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APPRAISING PAINTINGS & FINE ART - A step-by-step guide to evaluate artwork

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Appraising Paintings and Fine ArtThe most important factor when appraising a painting is the name of the artist. If he/she is "listed", which means that there are prior sales, then these previous works can be used as relevant references for the value of another. However, if there are no prior sales records, an artist is considered "unlisted".

Listed artists are well documented and the task of appraising is often reduced to locating sales records for his/her artwork in the same genre or style (landscapes, portraits, still life etc), medium (oil, watercolor, etching etc), and of similar size. Market trends (popularity, publicity etc) are obviously very much in play and sales venue (auction, gallery, private sale etc) are of essence to achieve the desired price for yours.

Condition is another key element in estimating the value of any artwork. However, most Fine Art examples can be professionally restored. It is best to have a painting appraised before any restoration in order to determine if the cost of any repairs is justified. It is very common to find that the expense of restoring a painting exceeds its value even when perfect and, unless there is an emotional reason to do so, it would be simply a bad business decision.

In contrast, to assess the value of artwork by unlisted artists or unsigned paintings is more difficult and requires extra steps to ensure some degree of accuracy. In these cases, price comparisons should be based only on similar works by artists from the same period and who engaged in portraying similar themes. As a stark example, a modern abstract lithograph should not be compared with a 19thC oil-on-board landscape.

Before the Internet, sifting through literally millions of sales records of paintings in order to locate a few similar ones to yours required looking through hundreds of auction & gallery catalogs going back several years and also having some basic knowledge of what you are researching to recognize similarities. Nowadays, special search algorithms and specialized websites contain huge databases of Fine Art sales records, many with clear photos and detailed descriptions.

Regardless of the ease afforded by current research methods in appraising artwork, it is important to emphasize that the most accurate way is to hire a professional Personal Property Appraiser. This is especially true if you have concrete suspicions that your piece is indeed of significant worth, for example if inherited from past generations or you've seen similar works at a reputable setting (museum, gallery etc). Members of the ISA - International Society of Appraisers or ASA - American Society of Appraisers along with many other appraisers' organizations & guilds can be a good start in engaging their services, including your local auctioneer.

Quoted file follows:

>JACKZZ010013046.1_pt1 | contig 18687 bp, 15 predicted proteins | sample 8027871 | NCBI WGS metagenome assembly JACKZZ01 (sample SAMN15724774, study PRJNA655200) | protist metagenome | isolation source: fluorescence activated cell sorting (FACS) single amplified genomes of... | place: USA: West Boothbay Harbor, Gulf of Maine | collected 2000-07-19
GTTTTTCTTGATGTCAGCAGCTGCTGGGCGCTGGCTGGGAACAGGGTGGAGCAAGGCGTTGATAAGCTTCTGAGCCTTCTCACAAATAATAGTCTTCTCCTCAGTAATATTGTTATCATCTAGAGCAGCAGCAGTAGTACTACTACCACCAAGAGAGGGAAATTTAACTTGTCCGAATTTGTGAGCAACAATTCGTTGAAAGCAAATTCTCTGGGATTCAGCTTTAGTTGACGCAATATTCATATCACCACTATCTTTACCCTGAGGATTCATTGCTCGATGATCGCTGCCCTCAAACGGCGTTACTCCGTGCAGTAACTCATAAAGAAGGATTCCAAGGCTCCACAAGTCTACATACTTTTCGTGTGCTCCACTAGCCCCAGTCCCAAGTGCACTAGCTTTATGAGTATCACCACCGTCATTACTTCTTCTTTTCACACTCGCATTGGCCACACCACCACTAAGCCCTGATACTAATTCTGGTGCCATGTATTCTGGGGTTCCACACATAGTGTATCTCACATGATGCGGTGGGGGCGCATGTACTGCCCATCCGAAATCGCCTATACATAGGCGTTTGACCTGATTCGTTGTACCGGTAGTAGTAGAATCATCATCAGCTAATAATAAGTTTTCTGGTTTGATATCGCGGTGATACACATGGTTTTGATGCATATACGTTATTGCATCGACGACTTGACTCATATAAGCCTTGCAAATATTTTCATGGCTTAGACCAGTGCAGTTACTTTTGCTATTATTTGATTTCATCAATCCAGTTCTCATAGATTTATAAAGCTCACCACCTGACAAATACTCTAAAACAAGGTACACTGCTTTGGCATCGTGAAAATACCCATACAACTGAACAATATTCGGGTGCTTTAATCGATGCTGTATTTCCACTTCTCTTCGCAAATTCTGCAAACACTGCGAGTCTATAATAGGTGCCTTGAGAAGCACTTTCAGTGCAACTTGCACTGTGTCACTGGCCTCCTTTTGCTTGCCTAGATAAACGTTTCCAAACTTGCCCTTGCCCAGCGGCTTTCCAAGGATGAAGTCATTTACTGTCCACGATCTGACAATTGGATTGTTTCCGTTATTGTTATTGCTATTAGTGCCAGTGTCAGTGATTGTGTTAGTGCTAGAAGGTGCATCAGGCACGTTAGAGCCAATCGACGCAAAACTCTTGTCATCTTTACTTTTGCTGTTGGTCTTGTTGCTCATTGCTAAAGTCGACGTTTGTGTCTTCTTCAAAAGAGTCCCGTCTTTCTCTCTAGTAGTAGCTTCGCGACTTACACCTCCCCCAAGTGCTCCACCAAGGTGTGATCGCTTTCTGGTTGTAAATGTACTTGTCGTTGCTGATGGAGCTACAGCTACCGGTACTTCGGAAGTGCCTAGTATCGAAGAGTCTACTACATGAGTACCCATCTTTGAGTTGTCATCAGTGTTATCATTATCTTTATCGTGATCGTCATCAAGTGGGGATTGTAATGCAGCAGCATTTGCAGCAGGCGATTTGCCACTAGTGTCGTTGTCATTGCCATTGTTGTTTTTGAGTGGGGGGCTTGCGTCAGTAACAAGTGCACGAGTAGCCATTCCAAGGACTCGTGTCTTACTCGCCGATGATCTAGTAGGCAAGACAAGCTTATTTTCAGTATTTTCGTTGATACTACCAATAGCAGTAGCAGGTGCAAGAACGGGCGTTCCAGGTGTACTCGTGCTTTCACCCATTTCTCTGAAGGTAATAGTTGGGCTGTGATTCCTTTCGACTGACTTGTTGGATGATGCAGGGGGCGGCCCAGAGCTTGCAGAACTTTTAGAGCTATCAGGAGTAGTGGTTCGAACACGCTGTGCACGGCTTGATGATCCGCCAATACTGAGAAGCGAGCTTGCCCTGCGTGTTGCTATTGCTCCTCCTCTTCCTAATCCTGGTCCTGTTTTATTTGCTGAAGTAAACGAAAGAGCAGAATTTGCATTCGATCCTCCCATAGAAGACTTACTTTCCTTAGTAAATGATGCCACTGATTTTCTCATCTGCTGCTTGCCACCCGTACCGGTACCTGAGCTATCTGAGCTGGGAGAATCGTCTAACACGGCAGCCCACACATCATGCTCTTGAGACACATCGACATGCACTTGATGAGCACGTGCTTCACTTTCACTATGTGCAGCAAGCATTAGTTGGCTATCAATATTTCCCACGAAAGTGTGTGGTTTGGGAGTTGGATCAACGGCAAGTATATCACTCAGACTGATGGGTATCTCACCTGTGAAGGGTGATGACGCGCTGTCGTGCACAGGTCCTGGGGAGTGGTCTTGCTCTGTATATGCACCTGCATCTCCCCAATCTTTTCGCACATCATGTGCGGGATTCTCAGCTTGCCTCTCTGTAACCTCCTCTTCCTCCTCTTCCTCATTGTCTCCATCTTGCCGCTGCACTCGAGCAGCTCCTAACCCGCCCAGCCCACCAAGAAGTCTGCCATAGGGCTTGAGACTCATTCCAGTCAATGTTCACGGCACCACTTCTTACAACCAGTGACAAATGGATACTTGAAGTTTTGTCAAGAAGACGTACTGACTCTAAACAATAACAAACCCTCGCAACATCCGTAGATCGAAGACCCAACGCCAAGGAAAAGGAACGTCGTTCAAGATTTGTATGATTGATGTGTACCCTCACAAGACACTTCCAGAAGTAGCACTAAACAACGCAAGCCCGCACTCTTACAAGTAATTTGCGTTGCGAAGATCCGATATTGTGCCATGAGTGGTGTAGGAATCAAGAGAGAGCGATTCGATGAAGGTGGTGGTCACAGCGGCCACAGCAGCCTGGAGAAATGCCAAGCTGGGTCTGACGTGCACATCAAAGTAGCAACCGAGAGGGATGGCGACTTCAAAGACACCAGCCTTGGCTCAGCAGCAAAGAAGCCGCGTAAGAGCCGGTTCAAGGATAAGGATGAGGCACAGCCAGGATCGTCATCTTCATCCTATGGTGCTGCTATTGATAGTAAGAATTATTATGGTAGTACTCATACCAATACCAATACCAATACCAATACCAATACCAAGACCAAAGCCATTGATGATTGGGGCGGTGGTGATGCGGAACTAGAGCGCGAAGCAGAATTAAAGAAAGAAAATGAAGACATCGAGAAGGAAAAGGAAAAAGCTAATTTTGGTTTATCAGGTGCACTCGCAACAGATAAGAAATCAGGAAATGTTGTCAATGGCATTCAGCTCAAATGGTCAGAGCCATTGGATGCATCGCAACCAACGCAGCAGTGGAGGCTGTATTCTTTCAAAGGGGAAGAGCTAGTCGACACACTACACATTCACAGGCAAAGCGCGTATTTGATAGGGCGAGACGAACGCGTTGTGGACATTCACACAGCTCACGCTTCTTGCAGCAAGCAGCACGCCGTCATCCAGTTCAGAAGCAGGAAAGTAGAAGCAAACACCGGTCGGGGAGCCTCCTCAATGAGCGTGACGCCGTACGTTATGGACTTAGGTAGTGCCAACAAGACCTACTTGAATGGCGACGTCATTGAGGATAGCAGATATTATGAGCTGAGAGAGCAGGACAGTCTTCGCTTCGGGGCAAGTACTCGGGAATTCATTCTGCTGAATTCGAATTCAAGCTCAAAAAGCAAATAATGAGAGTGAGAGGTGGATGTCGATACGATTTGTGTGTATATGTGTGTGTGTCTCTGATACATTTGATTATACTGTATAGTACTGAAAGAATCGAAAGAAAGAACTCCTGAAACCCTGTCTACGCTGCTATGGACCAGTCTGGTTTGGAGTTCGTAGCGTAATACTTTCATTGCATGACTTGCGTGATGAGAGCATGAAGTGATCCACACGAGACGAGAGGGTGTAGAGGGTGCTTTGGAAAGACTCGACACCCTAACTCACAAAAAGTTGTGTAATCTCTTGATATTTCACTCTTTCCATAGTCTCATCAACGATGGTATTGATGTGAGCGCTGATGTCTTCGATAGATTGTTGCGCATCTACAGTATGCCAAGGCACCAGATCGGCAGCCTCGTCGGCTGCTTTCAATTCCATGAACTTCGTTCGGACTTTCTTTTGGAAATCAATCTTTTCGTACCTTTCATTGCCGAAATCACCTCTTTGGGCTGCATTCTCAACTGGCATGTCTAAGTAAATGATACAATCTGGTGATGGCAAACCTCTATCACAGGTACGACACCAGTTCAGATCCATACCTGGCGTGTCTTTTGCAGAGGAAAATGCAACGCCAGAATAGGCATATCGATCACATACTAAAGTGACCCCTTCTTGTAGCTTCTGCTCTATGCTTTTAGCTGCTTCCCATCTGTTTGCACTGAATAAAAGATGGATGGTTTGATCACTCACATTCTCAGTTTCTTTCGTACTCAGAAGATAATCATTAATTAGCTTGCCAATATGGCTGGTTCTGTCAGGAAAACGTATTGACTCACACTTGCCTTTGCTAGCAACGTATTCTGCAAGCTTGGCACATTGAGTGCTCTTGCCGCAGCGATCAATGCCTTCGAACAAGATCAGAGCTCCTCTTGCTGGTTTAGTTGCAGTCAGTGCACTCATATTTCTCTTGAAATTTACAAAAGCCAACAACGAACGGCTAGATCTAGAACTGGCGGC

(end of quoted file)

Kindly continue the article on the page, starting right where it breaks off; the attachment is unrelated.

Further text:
For a preliminary DIY evaluation to see if you need to proceed with hiring a professional appraiser, here is a step-by-step guide:

  • Determine if the signature, if any, is for a listed artist. If so, locate more of his/her works and compare with yours and your research is done
  • If this is an unsigned piece or the artist is unlisted, gather some key facts such as:
    • Medium (Oil on Board or Canvas, Watercolor, Acrylic, Etching, Lithograph etc)
    • Genre or theme (Landscape, Historical, Romantic, Modern, Iconography etc)
    • Size (without the frame, referred to as the "sight")
    • Approximate age (mostly a guess or according to any provenance you may know)
  • Decide on a succinct sentence of a few words that best describes your painting, e.g. "Landscape Oil Dutch 18th century" or "Portrait Lady American 19th century" or "Hunting Scene Painting Acrylic". Be creative but brief, otherwise you will get too many unrelated results.
  • Use an online research website, for example our own illustrated Price & Appraisal Guides or any other similar service of your choice and search for the key terms you've decided on the previous step
  • Browse through the results, hopefully with actual images as on our website, and isolate 10 - 15 sales records that are a close match to yours, especially as they relate to size, medium, and theme
  • Patiently read the description of each result to confirm similarities with yours and create a final list of 3 - 5 most relevant records
  • The average of the prices they sold in this final list should be a good guide to estimate the value of yours
Here are some examples of sales records for various types of paintings in our database:
Finally, for an in-depth related article, please see: American Painters of the 19thC

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